From Montparnasse Station, in about one hour, you could reach the ancient town of Chartres.
For those who, like me, are enchanted by the stone marvels that mostly unknown architects have scattered around Europe between the XII and the XVI century, this is a must-see destination.
The pretty town of Chartres wouldn’t be so known in the world if it wasn’t for its prestigious guardian, the beautiful Nôtre-Dame Cathedral, keeping watch over the Eure river’s valley since the end of 1100.
Maybe the asymmetry of the façade could irk the more obsessive-compulsive people, but in this case, it’s an architectural poetic license authorized by history itself!
The southern tower, on the left, is more ancient than the northern, and as such simpler. It was built at a time when the gothic style was at its birth, between the XII and the XIII century. The tower on the left, au contraire, was built at the peak of the thirteen-century gothic style, and it has the face to prove it in the complex decoration.
I’m not going to tell all the vicissitudes that made Chartres a crucial place of pilgrimage of the history of Christianity. I’m simply going to invite you to bask in the marvel of the real stars of the cathedral: light, shadows, and color.
For instance, on the main façade, well hidden between a line of columns decorated with geometrical and apparently abstract motifs, you can discover an entire zodiac!
Inside, on the floor of the central aisle, look for the legendary maze, the only one in France dating back to the construction period of the Cathedral, the beginning of the XIII century.
This ancient symbol, inherited from the pagan and pre-Christian tradition, was known at the time as “the Path to Jerusalem” because it represents the pilgrimage of the soul towards the sacred dimension, a path to be taken on while kneeling and declaiming the Miserere.
There are four zones and eleven concentric rings you have to cross before getting to the six-petals central flower whose key element – the seventh, the sacred number of Creation – is missing. The initiate who conquers the end of the maze could take a position in the center and complete the mystical design: he’s the seventh petal!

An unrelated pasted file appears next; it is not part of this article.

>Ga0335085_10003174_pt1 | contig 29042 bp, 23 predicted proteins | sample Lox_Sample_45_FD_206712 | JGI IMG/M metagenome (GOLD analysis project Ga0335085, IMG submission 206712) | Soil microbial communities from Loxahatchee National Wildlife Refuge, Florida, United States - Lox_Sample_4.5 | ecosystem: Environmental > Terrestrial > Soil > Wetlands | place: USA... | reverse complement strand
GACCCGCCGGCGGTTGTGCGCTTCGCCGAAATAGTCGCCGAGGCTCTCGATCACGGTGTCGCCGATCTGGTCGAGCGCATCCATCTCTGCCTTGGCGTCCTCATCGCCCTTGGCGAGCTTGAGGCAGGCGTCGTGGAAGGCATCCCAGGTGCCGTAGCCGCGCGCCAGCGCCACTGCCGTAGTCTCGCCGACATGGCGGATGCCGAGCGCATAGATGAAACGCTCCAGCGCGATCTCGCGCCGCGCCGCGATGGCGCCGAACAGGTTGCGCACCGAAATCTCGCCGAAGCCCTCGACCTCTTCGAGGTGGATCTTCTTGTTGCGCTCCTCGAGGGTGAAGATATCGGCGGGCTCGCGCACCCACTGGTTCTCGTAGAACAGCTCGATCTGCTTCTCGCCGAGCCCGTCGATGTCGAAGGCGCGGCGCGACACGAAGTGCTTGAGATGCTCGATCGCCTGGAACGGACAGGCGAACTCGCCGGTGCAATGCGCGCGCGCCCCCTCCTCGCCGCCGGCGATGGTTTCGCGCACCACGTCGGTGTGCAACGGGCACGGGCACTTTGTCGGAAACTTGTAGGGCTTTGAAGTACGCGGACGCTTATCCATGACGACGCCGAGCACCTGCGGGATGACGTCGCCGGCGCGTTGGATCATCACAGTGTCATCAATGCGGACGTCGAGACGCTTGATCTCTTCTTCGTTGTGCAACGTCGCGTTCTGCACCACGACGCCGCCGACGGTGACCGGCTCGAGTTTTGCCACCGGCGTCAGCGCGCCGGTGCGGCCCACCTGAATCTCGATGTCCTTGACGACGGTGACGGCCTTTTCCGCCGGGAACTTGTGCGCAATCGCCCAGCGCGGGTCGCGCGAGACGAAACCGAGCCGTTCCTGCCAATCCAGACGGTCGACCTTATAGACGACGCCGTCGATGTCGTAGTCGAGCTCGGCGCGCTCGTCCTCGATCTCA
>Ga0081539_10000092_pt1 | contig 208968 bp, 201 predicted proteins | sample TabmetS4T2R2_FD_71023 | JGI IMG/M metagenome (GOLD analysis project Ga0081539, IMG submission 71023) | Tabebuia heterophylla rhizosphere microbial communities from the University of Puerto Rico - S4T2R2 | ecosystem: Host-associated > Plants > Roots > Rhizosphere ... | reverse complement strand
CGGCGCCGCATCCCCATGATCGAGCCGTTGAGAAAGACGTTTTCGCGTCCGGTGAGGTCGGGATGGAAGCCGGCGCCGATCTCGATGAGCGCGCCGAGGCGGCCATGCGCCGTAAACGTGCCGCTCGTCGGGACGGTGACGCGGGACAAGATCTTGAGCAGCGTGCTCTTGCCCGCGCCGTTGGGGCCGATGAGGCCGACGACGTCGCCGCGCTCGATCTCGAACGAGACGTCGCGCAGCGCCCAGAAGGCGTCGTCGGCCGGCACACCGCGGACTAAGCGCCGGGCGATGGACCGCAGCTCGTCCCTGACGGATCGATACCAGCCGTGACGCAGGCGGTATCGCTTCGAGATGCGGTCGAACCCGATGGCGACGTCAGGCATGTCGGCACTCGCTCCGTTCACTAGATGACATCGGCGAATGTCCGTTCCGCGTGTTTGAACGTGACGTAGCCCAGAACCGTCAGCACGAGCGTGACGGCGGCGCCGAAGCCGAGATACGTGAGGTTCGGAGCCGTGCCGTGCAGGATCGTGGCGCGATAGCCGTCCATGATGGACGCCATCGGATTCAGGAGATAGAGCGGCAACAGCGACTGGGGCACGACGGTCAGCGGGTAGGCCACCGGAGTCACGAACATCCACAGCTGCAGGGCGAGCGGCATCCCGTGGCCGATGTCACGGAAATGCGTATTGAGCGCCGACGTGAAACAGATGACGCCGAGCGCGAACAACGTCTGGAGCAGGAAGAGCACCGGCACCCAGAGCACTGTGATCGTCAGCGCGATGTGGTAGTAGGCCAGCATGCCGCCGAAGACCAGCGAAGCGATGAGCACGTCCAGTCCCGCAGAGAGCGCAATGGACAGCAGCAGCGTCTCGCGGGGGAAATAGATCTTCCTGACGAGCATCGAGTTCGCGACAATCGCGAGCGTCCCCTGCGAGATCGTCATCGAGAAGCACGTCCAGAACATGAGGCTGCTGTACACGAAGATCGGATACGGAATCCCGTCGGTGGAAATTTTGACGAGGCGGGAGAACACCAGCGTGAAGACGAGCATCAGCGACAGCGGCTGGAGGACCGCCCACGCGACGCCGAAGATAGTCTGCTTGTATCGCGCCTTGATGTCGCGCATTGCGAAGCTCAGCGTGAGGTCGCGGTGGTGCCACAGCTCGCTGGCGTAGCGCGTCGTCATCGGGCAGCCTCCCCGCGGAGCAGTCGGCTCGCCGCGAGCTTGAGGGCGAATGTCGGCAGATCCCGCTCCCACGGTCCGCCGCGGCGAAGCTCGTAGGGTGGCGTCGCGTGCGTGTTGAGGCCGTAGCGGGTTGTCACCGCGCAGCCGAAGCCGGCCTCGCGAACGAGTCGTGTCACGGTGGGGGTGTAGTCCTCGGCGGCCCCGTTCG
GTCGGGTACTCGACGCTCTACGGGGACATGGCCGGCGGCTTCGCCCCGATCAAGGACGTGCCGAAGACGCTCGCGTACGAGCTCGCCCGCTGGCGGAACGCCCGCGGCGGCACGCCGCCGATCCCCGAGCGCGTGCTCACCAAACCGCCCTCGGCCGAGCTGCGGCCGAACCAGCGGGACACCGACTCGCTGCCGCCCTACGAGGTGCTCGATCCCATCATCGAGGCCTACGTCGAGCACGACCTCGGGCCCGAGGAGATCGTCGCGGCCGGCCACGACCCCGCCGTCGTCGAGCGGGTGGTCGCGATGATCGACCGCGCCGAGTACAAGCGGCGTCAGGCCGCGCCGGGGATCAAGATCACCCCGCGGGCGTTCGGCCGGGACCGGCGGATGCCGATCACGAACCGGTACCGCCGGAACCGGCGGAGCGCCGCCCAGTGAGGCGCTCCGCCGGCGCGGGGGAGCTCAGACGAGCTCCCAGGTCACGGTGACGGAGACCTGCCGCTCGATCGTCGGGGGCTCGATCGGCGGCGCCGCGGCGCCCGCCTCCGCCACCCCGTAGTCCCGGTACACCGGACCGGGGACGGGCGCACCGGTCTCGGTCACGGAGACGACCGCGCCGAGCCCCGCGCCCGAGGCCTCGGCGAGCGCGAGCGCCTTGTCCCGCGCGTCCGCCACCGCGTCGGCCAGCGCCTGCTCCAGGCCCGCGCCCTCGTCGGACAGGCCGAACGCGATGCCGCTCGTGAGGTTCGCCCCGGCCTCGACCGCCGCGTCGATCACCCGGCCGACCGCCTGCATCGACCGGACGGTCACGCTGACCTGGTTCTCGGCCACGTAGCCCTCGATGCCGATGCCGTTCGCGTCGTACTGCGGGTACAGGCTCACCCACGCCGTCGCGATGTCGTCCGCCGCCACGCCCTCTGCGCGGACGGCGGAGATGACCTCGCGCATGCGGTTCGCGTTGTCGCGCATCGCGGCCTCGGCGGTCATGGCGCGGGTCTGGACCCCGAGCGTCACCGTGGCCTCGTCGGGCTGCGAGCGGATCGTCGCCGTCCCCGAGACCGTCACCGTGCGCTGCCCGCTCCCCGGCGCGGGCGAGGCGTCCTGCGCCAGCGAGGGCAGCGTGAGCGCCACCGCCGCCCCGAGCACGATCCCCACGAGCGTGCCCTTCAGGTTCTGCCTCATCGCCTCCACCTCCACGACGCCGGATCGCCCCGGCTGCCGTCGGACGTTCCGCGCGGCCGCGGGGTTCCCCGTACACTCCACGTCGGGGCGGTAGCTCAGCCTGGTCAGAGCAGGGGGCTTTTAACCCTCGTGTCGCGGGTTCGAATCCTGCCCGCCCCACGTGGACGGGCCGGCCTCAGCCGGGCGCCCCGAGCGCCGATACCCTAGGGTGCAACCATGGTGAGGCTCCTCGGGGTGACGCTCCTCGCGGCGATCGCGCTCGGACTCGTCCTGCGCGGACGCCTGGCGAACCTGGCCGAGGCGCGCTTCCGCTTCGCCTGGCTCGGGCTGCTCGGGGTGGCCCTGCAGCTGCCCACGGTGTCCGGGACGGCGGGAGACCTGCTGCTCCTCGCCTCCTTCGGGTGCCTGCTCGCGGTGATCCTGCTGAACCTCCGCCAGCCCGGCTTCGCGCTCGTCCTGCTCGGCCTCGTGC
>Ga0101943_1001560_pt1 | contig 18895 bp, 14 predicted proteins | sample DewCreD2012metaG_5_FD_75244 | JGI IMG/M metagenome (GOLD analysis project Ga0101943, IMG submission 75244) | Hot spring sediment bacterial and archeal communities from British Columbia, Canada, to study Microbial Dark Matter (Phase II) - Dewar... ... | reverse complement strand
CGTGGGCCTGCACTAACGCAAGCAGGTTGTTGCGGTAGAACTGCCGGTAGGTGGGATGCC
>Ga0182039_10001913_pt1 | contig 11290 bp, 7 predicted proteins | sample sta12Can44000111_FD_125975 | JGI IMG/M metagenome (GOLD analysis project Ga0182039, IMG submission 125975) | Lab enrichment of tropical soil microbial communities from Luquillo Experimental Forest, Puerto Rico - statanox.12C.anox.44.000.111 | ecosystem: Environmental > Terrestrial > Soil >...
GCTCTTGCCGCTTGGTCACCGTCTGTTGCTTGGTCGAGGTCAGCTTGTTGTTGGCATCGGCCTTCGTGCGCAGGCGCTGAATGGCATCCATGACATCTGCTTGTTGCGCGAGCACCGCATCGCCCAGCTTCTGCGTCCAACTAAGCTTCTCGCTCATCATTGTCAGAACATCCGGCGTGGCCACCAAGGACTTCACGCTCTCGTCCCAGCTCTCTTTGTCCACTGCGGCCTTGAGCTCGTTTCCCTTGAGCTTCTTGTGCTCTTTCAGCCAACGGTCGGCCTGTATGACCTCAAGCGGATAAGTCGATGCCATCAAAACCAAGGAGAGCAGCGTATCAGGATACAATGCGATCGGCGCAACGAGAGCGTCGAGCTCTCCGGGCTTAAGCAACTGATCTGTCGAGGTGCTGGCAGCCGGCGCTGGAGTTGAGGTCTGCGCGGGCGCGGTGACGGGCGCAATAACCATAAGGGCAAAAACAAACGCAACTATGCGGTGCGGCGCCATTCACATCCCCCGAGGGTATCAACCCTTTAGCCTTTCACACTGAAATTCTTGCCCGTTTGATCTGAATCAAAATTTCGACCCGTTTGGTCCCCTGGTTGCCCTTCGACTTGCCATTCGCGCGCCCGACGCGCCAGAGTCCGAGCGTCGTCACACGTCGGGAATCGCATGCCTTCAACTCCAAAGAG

The path is not a game, but a deep meditation about the sense of one’s own personal journey.
As soon as you enter the maze you get to the center just in a few steps, so you could think that the ultimate goal is kind of low-commitment, that there are shortcuts.
At this point, there are two possibilities, and in both cases, there’s danger ahoy. The initiate could choose to stop right there, at the last step, sure to have the knowledge, the enlightenment, the truth, refusing to see how, instead, it’s necessary to double back and toil some more. Or he could go on, realizing he doesn’t know anything at all: all of a sudden, the mystical flower gets farther, until it disappears, and the soul lightly brushes against the loss of all hope, of surrender. To find the strength to reach the center you need exceptional inner resources.
In short: the maze warns you against presumption, impatience, sloth, and urges you to go on, always and in any case. Come and try it!
Every evening, from April to September, the show of wonderful colored lights that caresses and lights up the beautiful sculptures of the cathedral’s façade carries the gawper towards a strange dimension, with a surreal atmosphere. But most of all returns the colors that these giants of stone paraded when they were built.
A bright provocation to the “dark ages” fame that for too long has guided our conception of the Middle Ages, limiting it.
Have a great experience everyone!